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PREFACE

The United Order is a plan of economic relationship designed to effect a redistribution of property in order that a measurable degree of economic equality may be achieved. The plan further provides a means for perpetuating this equality. It is characteristically Mormon in origin and in method. At two distinct periods (1831-34 and 1874-83), the Mormon Church has made efforts to bring about its establishment. At neither time was ultimate success achieved, though progress was made. The early effort was interrupted after two years of trial by the old settlers of Missouri, who expelled the Mormons from Jackson County. It was, therefore, an unfinished experiment. The later attempt under Brigham Young was brought to an end in most of the settlements by the Church leaders themselves, who soon discovered that, since membership was voluntary, two distinct classes were forming in the Church, and this was considered undesirable. Lorenzo Snow dissolved the Richfield, Utah, unit (the most widely known effort of the period) in 1878, soon after the death of Brigham Young and gave no reasons for the action taken. In a few towns where everybody became members of the Order, such as Orderville, Utah, and Glenwood, Utah, strong influence was brought to bear by the general authoriʻies of the Church to make the organizations permanent, but, unfortunately, in these towns the plans were launched on a communistic basis and the people finally rebelled against the monotonous existence which resulted, The United Order, as given by Joseph Smith, is not communistic but is based on private property. This study is concerned with the first, or Missouri, period only.

Source material is somewhat limited. In those days Independence, Missouri, was on the western confines of civilization and pioneer conditions prevailed. Detailed accounts of business operations were probably not kept. The troubled and unsettled conditions under which the Mormons lived and which required frequent forced migrations added also to the difficulty of preserving records. Chief reliance in making this study has, therefore, necessarily been centered on the Doctrine and Covenants, the Evening and Morning Star (a monthly published at Independence, 183234) the Messenger and Advocate (a monthly published at Kirtland, O., 1834-37), the Times and Seasons (a semi-monthly, after Nov., 1840, published at Commerce, later called Nauvoo, 111., 183946), the Millennial Star (a monthly, later a weekly, published first in 1840 at Manchester, England, but removed a few months later to Liverpool, England, where it is still being published), and the History of the Church, by Joseph Smith, which has been printed separately with introduction and notes by B. H. Roberts, but is also contained in the Times and Seasons and the Millennial Star. Frequent comparisons have been made with the many writers, Mormon and non- -Mormon, who have included an account of the Jackson County period of Mormon history in their writings. Reference to such works are to be found in the foot-notes as the enquiry proceeds.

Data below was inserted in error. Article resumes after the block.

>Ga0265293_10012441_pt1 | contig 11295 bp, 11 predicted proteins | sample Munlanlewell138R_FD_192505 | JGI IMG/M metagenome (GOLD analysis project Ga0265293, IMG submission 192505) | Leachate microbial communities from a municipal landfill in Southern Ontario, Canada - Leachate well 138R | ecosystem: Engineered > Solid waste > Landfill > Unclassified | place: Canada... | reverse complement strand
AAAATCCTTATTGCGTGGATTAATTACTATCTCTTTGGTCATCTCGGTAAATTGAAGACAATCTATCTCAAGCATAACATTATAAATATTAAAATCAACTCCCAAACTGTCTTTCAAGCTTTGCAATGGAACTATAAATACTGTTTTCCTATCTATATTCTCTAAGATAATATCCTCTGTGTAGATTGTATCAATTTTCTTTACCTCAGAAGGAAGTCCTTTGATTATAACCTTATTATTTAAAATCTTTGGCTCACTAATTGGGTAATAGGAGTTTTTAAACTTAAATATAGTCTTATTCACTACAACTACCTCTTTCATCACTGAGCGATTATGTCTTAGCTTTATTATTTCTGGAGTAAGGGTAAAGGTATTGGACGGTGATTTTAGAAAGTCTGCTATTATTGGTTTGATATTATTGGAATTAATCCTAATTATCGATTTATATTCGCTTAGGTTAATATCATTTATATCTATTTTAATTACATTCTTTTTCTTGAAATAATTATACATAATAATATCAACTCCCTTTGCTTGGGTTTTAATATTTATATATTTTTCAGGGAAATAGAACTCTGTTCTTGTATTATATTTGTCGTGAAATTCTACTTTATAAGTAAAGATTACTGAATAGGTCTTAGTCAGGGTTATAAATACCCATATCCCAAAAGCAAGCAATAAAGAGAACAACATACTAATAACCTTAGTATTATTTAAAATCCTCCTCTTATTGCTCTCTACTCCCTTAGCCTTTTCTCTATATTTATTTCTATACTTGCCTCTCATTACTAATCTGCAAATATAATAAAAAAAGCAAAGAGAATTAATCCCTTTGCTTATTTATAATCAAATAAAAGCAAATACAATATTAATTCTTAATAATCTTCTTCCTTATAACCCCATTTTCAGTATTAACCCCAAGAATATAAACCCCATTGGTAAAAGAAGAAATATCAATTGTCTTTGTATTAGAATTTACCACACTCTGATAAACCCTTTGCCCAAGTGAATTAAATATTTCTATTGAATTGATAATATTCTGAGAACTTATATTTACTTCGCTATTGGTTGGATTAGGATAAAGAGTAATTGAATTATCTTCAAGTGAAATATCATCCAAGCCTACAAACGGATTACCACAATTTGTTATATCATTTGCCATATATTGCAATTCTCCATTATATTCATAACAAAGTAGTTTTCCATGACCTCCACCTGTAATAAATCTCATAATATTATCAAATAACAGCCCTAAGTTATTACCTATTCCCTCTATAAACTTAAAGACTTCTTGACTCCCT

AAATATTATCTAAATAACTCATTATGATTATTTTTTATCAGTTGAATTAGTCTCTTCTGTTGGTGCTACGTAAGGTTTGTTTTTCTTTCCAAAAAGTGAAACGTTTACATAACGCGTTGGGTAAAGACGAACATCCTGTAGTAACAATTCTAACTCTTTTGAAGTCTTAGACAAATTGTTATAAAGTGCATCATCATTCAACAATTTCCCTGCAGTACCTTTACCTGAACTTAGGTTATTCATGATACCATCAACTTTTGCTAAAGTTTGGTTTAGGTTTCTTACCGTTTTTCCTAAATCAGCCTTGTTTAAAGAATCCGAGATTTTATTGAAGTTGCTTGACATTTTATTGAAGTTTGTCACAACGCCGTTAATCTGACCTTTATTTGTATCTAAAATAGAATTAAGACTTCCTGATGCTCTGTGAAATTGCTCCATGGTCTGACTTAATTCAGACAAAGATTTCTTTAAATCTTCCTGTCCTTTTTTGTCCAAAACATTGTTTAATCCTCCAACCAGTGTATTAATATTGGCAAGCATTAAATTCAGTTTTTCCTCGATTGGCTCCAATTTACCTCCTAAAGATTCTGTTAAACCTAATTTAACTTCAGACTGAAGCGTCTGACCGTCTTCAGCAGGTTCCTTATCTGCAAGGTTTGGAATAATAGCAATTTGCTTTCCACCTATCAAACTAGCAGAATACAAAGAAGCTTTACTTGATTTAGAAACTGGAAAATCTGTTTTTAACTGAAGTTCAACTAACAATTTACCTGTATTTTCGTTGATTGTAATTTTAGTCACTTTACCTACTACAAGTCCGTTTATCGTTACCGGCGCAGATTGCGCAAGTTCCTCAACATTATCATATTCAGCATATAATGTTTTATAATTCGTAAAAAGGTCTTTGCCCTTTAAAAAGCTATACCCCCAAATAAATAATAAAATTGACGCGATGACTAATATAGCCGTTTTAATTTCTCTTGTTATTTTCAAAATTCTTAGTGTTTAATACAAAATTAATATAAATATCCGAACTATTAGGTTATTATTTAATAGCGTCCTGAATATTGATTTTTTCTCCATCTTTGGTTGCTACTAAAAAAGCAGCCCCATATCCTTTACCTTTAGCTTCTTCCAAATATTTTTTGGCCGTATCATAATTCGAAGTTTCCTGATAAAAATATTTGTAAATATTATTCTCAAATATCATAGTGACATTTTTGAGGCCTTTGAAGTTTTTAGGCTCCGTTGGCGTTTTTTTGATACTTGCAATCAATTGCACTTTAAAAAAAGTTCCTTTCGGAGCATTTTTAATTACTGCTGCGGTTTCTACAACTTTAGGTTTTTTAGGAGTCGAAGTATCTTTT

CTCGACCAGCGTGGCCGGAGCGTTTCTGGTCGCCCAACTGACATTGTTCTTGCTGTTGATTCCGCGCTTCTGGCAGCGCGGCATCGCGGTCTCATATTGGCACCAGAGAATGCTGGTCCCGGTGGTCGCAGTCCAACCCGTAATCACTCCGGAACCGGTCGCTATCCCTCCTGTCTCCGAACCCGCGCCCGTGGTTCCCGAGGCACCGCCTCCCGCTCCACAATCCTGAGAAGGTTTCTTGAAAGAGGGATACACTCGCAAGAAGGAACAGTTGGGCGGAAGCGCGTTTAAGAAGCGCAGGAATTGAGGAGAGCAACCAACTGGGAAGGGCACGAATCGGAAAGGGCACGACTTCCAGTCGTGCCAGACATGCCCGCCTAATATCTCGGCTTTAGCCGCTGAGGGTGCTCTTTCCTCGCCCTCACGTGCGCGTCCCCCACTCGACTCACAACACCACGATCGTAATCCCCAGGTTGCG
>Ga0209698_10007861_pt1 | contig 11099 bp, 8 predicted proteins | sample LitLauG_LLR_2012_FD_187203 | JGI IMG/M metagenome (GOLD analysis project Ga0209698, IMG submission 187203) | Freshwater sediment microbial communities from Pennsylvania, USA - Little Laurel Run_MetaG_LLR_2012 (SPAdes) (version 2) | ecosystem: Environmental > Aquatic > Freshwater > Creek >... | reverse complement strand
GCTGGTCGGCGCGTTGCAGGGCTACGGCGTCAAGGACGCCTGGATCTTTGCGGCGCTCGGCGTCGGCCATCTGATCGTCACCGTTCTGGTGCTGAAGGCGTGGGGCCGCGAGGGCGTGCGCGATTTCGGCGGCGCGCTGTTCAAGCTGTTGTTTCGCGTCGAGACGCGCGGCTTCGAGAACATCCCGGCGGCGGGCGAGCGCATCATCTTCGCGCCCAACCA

A two-fold purpose has actuated the writer in prosecuting this study. He has constantly held in view the lay reader, particularly among the Mormon people where the desire still lives to re-establish the United Order at some future time. In doing this, however, he has endeavored not to lose sight of the student of economics. The nature of the subject and the materials with which it deals are of such a character that some training in economic theory is requisite to an adequate understanding of the problems presented.

Few investigations, indeed, have been made into Mormon topics which have not been colored by either a pronounced feeling of friendliness which has thrown a sort of halo about personages and events, or by a more or less intense antagonism which has, to an extent, determined subject matter selected and conclusions drawn.

A conscious effort has been made to avoid religious prejudice. Plans and efforts have been examined with a desire to seek out excellence and to give credit where such was due; likewise, to observe shortcomings and to point out errors that have been made, to the end that the work of these early Mormon pioneers in economic organization might be examined in such a way that the record would be useful. Perhaps it may be found that in the course of their striving some difficult questions were solved, or some wrong tendencies were found to be wrong, or still yet that some useful plan founded on right principles was found to be worthy a place in the annals of progress.

The writer takes pleasure in acknowledging indebtedness to Professor E. R. A. Seligman for counsel and encouragement; to Professor Henry R. Seager, for kindly assistance, and to Professor Robert E. Chaddock for helpful suggestions. He desires, also, to render grateful acknowledgment to Professor A. N. Sorensen, of the Brigham Young College; to Dr. Ray Gledhill, of Richfield, Utah; and to Ezra F. Woolley, of Preston, Idaho; and, finally, to that good man, my father, who has never failed his sons in time of need and who finds one of his life's desires fulfilled in the publication of this book.

Joseph A. Geddes.

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